Addressing a brazen attempt to chill freedom of speech, the American Civil Liberties Union of Rhode Island today announced it has agreed to provide legal representation to the Warwick Post and the Warwick Beacon, both of which have been threatened with a defamation suit if they write stories about the contents of a public document.
The threat, by the Warwick School Department’s outgoing director of human resources Rosemary Healey, was made in response to the imminent release of a report prepared for the school committee, examining how Healey and other school administrators handled accusations of sexual misconduct made against a junior high school science teacher. The Attorney General recently ruled that the report, with certain information redacted, was a public record.
Even though Healey’s attorney, Jeffrey Sowa, acknowledged that Healey had not “been given the opportunity to substantively review the report,” he called the report “neither fair nor impartial” and “defamatory and malicious” in his letters to the publishers of the Post, a news website, and the Beacon. While further acknowledging that the Attorney General had ruled the document a public record, Sowa wrote that the publishers would “not be insulated from liability” for releasing information about the report, and that they should “cease and desist from publishing any matters relating to” Healey.
ACLU volunteer attorneys Neal McNamara and William Wynne from the law firm of Nixon Peabody have agreed to defend the newspapers if Healey follows through on her threat of legal action. Both papers are prepared to publicize the report, which is expected to be released sometime later today.
Warwick Post publisher and editor Robert Borkowski said today: “I’ve often been threatened with frivolous lawsuits aimed at scaring me away from reporting on public matters and records in 20 years of community journalism. This was the first time it directly threatened a business I owned, though, and it rattled me. But Attorney Sowa, who must surely be aware of First Amendment protections regarding reporting on public officials and documents, sought to bully Mr. Howell and me into walking away from our responsibility to give the parents of Warwick the information they need to assess the deeds of the people they entrust their children to each day. So when I thought about that, I was only rattled a little while. Fortunately for Warwick parents, Mr. Howell, and me, the ACLU of Rhode Island has agreed to offer us legal representation if Sowa and his client make good on their threat.”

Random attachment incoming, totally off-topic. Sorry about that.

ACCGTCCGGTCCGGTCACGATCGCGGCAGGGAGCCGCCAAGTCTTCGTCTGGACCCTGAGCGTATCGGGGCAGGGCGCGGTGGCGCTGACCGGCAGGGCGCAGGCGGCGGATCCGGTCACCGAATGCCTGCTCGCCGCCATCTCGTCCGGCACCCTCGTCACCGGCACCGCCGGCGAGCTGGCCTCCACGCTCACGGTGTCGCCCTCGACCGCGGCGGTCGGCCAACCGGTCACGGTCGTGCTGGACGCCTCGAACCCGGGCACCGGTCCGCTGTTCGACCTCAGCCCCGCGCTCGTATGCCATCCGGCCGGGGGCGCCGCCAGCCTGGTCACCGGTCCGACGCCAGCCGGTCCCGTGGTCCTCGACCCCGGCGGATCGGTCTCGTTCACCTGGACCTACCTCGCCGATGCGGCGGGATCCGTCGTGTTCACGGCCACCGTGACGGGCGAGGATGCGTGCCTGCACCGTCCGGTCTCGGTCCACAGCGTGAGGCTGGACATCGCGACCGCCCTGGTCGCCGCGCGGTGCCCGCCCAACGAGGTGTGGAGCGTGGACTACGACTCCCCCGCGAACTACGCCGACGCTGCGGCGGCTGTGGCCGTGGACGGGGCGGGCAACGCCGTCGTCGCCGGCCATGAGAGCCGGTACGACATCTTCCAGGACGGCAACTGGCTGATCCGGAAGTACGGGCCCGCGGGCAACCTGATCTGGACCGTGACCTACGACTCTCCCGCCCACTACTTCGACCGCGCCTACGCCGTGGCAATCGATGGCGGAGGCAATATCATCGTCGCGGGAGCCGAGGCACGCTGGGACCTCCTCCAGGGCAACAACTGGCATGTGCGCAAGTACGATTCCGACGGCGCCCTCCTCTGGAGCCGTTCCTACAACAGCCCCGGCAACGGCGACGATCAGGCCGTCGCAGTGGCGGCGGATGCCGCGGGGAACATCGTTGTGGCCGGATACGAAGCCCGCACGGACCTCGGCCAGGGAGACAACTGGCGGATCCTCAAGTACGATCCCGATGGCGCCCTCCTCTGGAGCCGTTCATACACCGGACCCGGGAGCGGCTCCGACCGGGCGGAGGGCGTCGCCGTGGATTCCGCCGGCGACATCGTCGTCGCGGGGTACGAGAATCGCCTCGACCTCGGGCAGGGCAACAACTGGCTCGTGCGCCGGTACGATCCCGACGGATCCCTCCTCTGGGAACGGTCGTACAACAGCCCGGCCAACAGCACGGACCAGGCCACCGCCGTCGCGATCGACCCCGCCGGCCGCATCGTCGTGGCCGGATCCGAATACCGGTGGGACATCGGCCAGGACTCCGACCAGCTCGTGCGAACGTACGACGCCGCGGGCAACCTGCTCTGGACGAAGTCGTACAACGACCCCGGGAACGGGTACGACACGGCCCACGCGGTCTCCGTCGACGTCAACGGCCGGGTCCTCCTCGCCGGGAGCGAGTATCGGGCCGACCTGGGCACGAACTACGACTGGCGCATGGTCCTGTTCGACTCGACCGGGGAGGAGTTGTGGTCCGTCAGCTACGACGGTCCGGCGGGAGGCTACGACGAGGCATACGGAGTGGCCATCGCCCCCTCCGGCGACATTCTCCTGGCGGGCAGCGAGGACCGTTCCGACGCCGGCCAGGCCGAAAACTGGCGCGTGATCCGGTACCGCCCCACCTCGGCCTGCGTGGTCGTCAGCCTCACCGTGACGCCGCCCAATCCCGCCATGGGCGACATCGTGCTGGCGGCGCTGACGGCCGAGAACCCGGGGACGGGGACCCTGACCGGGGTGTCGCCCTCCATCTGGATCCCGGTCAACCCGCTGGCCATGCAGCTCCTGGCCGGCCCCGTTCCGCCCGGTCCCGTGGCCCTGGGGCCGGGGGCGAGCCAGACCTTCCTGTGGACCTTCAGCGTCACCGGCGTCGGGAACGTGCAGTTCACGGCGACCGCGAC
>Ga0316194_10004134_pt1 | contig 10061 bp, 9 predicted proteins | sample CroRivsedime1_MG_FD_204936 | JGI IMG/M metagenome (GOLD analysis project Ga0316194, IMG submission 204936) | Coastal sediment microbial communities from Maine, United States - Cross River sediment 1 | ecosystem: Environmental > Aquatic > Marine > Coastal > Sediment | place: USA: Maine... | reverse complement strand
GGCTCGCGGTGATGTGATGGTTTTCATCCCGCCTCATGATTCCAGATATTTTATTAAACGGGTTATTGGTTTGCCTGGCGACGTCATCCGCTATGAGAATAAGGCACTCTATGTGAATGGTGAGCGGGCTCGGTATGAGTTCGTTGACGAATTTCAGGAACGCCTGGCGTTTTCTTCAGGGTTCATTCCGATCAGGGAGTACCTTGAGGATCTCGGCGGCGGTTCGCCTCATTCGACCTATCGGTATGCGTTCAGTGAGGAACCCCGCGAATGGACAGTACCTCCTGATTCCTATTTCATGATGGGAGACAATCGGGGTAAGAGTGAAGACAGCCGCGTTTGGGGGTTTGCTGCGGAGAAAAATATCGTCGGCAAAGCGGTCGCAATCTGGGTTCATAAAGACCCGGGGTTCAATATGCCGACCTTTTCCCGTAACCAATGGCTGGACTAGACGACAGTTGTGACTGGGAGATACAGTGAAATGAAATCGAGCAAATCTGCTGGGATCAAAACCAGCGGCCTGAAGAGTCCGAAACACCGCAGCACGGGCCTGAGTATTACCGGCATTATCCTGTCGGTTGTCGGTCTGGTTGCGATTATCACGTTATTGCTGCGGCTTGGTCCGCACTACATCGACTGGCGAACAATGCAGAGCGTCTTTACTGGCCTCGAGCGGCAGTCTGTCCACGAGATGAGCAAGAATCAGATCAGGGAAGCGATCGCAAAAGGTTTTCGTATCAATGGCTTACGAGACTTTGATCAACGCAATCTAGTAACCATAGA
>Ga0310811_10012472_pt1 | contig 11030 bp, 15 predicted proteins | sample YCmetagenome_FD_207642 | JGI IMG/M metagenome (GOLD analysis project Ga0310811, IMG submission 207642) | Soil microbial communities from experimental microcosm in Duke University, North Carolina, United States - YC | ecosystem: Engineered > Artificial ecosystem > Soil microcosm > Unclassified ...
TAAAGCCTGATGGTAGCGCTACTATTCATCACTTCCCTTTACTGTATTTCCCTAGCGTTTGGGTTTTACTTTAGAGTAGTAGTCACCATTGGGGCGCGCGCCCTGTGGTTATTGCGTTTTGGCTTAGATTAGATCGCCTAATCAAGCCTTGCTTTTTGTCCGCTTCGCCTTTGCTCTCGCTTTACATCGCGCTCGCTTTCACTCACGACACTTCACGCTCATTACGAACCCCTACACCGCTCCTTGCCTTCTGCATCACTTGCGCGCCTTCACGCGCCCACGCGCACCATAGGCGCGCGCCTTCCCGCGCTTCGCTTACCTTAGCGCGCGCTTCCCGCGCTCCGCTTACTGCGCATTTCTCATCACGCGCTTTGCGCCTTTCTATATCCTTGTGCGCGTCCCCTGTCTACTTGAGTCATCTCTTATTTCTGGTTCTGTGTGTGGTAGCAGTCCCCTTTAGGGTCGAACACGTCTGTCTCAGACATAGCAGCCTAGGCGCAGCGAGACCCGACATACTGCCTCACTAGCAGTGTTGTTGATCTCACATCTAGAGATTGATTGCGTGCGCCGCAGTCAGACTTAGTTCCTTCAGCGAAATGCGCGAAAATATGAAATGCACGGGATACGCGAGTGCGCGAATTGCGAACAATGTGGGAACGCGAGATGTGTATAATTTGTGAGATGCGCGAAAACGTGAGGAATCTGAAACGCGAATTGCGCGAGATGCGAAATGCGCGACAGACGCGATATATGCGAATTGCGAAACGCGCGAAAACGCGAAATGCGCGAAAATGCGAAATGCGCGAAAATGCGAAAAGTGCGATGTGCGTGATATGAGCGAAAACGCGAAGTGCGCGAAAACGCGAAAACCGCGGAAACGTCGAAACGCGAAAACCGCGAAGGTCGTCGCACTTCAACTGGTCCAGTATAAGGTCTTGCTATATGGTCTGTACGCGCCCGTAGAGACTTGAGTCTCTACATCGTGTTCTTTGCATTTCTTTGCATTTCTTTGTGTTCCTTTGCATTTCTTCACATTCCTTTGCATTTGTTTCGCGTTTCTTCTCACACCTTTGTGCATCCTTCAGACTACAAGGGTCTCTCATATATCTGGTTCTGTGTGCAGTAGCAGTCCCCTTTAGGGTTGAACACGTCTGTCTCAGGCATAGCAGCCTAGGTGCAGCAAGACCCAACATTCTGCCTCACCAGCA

John Howell, publisher of the Warwick Beacon, added: “Ever since the School Committee completed an investigation of how its administrators handled complaints about a teacher drawing phallic symbols on the arm of a junior high school female student last spring, the Warwick Beacon has sought to get a copy of that report. That request was denied by the committee and later by the city after it used its subpoena powers to get the school report. Fortunately, the Attorney General agrees the report is public. Given that ruling and our belief that the citizens of Warwick have the right to know how their school administrators acted, I intend to publish those findings.”
ACLU of RI executive director Steven Brown stated: “A public employee’s threat to sue newspapers for doing their job – informing the public about the contents of a public document on a matter of enormous public interest – attacks the very heart of the freedom of the press. Over twenty years ago, the General Assembly passed a law to protect people from lawsuits that have a chilling effect on speech. As that statute, known as the anti-SLAPP law, points out, ‘full participation by persons and organizations and robust discussion of issues of public concern … are essential to the democratic process.’ The public document at issue here deserves a full airing, and the First Amendment was designed to allow that airing. We are prepared to vigorously defend the Post and the Beacon from this threatened abuse of the legal process.”